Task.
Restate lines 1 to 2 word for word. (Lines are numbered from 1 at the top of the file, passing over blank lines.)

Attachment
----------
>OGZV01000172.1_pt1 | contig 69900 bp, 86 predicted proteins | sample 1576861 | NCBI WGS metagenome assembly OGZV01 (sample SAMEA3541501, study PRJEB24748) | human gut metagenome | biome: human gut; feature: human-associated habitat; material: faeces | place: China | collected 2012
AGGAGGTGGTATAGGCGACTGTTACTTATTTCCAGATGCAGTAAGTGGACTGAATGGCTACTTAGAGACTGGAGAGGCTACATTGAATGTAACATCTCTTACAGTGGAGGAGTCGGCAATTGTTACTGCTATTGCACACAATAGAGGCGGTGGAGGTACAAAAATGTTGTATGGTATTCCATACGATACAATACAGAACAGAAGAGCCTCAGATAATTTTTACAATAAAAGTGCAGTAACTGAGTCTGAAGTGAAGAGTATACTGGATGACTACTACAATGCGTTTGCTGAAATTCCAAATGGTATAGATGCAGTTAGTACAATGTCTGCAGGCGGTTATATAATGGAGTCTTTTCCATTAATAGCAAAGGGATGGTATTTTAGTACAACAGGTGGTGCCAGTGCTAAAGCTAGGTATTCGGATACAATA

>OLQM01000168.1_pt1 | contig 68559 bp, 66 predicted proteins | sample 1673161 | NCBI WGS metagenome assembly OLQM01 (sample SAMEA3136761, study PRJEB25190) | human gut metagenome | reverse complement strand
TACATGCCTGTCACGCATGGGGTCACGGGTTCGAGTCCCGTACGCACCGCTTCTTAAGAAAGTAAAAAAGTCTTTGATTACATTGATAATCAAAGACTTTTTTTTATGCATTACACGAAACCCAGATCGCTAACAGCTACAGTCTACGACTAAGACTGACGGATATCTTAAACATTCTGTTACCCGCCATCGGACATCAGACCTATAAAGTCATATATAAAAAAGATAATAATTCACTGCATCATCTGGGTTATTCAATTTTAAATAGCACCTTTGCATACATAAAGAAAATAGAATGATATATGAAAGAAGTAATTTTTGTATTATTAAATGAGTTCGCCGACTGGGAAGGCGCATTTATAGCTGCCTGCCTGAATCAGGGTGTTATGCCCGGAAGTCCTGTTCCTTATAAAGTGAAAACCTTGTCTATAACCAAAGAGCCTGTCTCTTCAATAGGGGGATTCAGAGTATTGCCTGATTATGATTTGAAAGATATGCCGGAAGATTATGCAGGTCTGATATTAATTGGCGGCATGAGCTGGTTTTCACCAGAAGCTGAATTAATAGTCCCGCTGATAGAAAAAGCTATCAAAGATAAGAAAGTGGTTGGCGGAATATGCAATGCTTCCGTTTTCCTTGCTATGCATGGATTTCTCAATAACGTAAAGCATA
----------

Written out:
>OGZV01000172.1_pt1 | contig 69900 bp, 86 predicted proteins | sample 1576861 | NCBI WGS metagenome assembly OGZV01 (sample SAMEA3541501, study PRJEB24748) | human gut metagenome | biome: human gut; feature: human-associated habitat; material: faeces | place: China | collected 2012
AGGAGGTGGTATAGGCGACTGTTACTTATTTCCAGATGCAGTAAGTGGACTGAATGGCTACTTAGAGACTGGAGAGGCTACATTGAATGTAACATCTCTTACAGTGGAGGAGTCGGCAATTGTTACTGCTATTGCACACAATAGAGGCGGTGGAGGTACAAAAATGTTGTATGGTATTCCATACGATACAATACAGAACAGAAGAGCCTCAGATAATTTTTACAATAAAAGTGCAGTAACTGAGTCTGAAGTGAAGAGTATACTGGATGACTACTACAATGCGTTTGCTGAAATTCCAAATGGTATAGATGCAGTTAGTACAATGTCTGCAGGCGGTTATATAATGGAGTCTTTTCCATTAATAGCAAAGGGATGGTATTTTAGTACAACAGGTGGTGCCAGTGCTAAAGCTAGGTATTCGGATACAATA